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Toronto, ON

Noojimo’iwewin Gitigaan National Healing Forest Project on the corner of St. Clair W. and Rushton Road in Toronto, Ontario grew out of the work of the Indigenous Peoples Solidarity Group (IPSG) at St. Matthew’s United Church. Founded in 2018 in response to the Calls to Action of the Truth and Reconciliation Commission of Canada, IPSG members have roots in the Four Directions—the Americas, Africa, Asia and the Pacific Islands, and Europe. Those members with North American Indigenous heritage have family stories that show the impacts of colonial displacement and cultural loss, whether by the disenfranchisement of Indigenous women who married into non-Indigenous families or by the impoverishment of reserve communities that pushed families to travel—sometimes across the country—to pursue work. 

A core group of 20 stewards the greenspace beside the church, which now includes dozens of native species of plants. In 2020, a Territorial Acknowledgement was installed street-side, and a Food and Traditional Medicine Garden planted. Because the 4 Sacred Medicines grew so well that first year, Elder Peduhbun Migizi Kwe/Catherine Brooks (Nipissing FN) named the greenspace Noojimo’iwewin Gitigaan—Healing Garden. When we heard about the project at All Saint’s Anglican and First United in Ottawa, she encouraged us to join the National Healing Forest initiative as Toronto’s first project.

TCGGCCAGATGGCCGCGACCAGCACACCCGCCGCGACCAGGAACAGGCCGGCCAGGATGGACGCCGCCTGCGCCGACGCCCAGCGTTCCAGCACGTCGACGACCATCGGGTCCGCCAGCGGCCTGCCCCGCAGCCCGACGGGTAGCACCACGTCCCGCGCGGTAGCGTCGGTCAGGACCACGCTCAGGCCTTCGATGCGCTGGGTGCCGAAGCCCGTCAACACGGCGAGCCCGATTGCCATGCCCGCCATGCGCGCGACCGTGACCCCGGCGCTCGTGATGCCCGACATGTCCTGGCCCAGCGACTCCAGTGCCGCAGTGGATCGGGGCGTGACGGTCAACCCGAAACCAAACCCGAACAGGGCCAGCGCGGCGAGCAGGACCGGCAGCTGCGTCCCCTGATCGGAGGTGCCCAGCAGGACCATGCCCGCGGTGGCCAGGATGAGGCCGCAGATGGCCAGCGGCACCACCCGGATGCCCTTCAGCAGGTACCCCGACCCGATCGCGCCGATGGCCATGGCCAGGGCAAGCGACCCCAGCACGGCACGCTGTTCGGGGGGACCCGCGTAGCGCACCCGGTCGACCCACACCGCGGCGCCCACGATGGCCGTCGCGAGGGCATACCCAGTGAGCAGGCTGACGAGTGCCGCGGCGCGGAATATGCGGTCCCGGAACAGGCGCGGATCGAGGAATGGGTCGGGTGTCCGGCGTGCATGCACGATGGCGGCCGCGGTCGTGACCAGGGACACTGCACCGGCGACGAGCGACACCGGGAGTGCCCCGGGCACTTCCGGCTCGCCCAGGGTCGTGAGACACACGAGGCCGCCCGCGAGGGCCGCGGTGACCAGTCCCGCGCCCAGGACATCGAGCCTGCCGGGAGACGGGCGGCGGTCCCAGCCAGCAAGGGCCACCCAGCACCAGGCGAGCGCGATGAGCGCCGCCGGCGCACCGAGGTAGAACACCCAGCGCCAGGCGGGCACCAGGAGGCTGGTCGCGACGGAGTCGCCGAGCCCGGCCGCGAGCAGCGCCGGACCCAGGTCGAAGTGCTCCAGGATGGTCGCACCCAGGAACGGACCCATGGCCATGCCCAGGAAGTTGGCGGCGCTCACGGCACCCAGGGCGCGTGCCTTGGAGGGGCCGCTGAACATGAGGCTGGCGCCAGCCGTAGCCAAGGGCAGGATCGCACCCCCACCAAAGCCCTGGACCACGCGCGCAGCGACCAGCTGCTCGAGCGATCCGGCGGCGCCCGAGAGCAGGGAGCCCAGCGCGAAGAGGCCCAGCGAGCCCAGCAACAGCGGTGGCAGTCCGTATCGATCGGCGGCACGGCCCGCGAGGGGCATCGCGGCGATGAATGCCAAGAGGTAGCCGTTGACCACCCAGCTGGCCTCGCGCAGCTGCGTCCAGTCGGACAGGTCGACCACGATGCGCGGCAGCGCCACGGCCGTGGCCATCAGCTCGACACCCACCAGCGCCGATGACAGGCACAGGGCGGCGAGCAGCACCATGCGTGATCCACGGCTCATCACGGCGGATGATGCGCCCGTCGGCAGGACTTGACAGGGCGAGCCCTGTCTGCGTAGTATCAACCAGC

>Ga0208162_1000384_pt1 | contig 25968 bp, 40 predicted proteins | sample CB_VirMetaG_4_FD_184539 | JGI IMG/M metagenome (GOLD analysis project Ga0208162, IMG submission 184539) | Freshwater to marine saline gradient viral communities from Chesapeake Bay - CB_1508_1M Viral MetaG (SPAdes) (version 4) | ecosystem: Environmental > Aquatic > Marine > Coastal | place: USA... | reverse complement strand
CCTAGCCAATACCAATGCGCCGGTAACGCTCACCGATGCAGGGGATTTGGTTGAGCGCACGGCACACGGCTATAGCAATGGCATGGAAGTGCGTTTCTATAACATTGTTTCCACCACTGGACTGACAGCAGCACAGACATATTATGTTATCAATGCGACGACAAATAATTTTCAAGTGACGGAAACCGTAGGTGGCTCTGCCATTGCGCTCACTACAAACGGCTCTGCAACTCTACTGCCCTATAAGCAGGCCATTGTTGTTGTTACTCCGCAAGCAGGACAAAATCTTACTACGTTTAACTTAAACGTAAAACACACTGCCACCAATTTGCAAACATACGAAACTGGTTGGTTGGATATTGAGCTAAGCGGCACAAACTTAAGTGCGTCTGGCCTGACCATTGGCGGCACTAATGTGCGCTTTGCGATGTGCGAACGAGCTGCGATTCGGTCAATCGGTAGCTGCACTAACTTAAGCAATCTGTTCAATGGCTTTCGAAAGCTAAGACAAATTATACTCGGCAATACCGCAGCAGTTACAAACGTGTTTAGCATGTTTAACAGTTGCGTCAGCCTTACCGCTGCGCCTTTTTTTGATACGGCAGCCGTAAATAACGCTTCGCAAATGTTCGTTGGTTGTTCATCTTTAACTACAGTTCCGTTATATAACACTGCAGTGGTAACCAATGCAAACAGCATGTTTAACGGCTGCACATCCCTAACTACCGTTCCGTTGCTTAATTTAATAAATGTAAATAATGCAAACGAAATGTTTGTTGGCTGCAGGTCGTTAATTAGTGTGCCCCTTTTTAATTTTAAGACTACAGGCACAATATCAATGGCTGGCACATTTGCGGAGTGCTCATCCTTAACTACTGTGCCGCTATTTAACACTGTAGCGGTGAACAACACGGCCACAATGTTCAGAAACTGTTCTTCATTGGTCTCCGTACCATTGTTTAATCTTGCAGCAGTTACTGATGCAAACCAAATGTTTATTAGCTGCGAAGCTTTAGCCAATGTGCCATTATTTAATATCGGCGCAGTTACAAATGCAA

Generous donors and a federal grant meant that we could hire 2-Spirit Anishinaabe conceptual artist, Bert Whitecrow, and gardener Olivia Dziwak to create commemorative earth works at the north end of our greenspace: a winding, pebbled pathway to a conversation circle of upturned logs and, along the sidewalk, moon-shaped rain gardens. The design—together with Bert’s painting “Ode’min Giizas;” an “Every Child Matters” memorial after Haida artist, Tamara Bell; and a red dress after the REDress Project of Metis artist, Jaime Black—make clear the focus on victims and survivors of residential schools; missing and murdered Indigenous women, girls, 2-Spirit, and trans people; and survivors of destructive child welfare policies. 

From the perspective of Elder Catherine and other Elders and Traditional Teachers who advise us—such as Elders Asayenes/Dan Smoke (Seneca, Six Nations) and Mary Lou Smoke (Batchawana Bay FN)—coming together on the Land with the intention of healing the relationship between Indigenous and non-Indigenous people is crucial to Right Relations. Explicitly designating public greenspaces such as Noojimo’iwewin Gitigaan as places for this healing to take place is the vision the National Healing Forest initiative offers us all. 

For more information about our Project and the many other activities organized by the IPSG—including collaborations with Miinikaan Innovation & Design and the Community History Project’s sites in West Toronto—see:

Photos courtesy Olizia Dziwik and Marcelle St. Amant.

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